The Whale completes this weekend’s play Saturday night at Springfield (25-25-2-2), which they’ve beaten in their last two meetings and are 7-2-0-1 against in their 12-game series this season. Audy-Marchessault has a staggering 19 points (six goals, 13 assists) in 10 games against the Falcons, while veteran center Kris Newbury has 10 points (five goals, five assists) in only six games.

Center Martin St. Pierre (10, 38) leads the Falcons in scoring, followed by Atkinson (29, 16), and former Wolf Pack wings Alexander Giroux (18, 22) and captain Dane Byers (13, 14). Atkinson leads the Falcons in scoring against the Whale with nine points (six goals, three assists), while Byers has four goals, including in a 6-3 loss last Friday night. But the Whale won’t have to worry about Atkinson after he was recalled after the Blue Jackets traded centers Antoine Vermette and Jeff Carter to the Coyotes and Los Angeles Kings on Wednesday and Thursday. Atkinson was tied for the AHL lead in power play goals (13) and ranked second in goals and was fourth among AHL rookies in points, three behind Audy-Marchessault. Atkinson had played in five games with the Blue Jackets earlier this season and scored his first NHL goal Oct. 10 against Vancouver. The Blue Jackets host Nashville on Saturday night. To replace Atkinson, the Falcons called up wing Chris D’Alvise from the ECHL’s Stockton Thunder, where he had two goals and four assists in seven games after missing most of the season because of a concussion sustained in training camp. Veteran Manny Legace, 39, the Hartford Whalers’ eighth-round pick in 1993 with an 11-17-1 record, 2.74 GAA and .875 save percentage, and rookie Paul Dainton out of UMass (7-4-0, 2.98, .893) are doing the goaltending now. Dainton had 26 saves and stopped four of six shots in the shootout as the Falcons rallied for the much-needed win Friday night.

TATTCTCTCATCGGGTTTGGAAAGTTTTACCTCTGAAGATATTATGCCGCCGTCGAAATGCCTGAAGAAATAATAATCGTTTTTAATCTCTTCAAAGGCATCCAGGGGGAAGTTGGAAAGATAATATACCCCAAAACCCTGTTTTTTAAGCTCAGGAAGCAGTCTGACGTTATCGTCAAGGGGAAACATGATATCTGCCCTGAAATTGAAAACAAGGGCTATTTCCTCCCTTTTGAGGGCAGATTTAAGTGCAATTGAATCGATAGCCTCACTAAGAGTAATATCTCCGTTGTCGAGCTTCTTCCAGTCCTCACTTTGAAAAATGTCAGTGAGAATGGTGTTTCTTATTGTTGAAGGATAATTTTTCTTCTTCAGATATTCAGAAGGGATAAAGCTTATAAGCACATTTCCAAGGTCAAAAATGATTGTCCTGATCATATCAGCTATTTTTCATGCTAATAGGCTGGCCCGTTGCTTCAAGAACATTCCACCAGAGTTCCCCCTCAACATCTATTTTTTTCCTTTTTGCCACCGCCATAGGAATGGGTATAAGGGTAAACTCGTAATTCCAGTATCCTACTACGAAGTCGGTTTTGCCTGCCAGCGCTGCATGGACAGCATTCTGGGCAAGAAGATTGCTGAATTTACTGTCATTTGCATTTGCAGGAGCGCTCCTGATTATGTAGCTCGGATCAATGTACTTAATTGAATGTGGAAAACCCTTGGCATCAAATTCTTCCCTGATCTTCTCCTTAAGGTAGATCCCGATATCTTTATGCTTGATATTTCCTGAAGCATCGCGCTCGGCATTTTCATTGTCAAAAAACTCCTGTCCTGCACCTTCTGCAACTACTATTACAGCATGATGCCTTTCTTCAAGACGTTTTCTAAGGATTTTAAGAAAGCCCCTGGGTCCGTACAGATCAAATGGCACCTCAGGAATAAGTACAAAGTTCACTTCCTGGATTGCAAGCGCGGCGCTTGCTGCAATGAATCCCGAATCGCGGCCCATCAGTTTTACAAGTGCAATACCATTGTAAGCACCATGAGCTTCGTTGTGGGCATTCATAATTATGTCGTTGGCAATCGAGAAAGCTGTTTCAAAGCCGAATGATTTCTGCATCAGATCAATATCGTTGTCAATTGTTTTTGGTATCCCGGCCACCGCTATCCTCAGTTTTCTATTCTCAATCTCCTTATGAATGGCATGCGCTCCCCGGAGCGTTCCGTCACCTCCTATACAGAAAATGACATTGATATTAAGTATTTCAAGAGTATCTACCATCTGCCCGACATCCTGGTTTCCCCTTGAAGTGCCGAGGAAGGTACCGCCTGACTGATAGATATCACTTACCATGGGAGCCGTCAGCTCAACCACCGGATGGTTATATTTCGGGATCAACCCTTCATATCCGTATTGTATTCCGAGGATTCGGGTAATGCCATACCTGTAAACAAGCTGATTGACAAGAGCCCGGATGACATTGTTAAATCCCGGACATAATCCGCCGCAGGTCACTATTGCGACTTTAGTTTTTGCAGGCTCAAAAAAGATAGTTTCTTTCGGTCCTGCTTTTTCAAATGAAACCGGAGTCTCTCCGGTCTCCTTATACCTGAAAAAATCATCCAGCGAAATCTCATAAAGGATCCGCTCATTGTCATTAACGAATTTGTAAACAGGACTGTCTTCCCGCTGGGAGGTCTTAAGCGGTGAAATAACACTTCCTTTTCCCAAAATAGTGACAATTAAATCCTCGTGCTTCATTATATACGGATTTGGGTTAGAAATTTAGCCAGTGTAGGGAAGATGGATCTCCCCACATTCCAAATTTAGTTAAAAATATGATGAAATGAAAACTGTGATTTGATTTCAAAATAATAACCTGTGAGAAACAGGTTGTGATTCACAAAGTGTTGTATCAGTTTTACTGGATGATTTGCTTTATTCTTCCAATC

The Whale is off Sunday and Monday before hosting Worcester on Tuesday at 11 a.m. Fans can purchase tickets on game day for $10 at the Public Power ticket office at the XL Center. … The Whale is hosting its first Hockey ’n Heels Ladies Night on Wednesday from 6 to 8 p.m. at the Russian Lady in Hartford. Appetizers and drink specials will be available as several Whale players will be on hand to offer insight on hockey. Doors will open at 5:30 p.m., and $35 tickets will include a ticket to the Whale game against the Sound Tigers on March 9, a picture with the players and a Hockey ’n Heels T-shirt. Fans must be at least 18 years old, and tickets must be ordered by Monday. For more information or to order tickets, contact Ashley Ford at 860-728-3366 or Ashley.ford@ctwhale.com. … The starting time for the home game against Providence on April 1 has been moved from 3 p.m. to 2 p.m. And that’s no April Fool’s Day joke.


The Sound Tigers and parent New York Islanders had different looks Friday night when they played the Falcons and Rangers.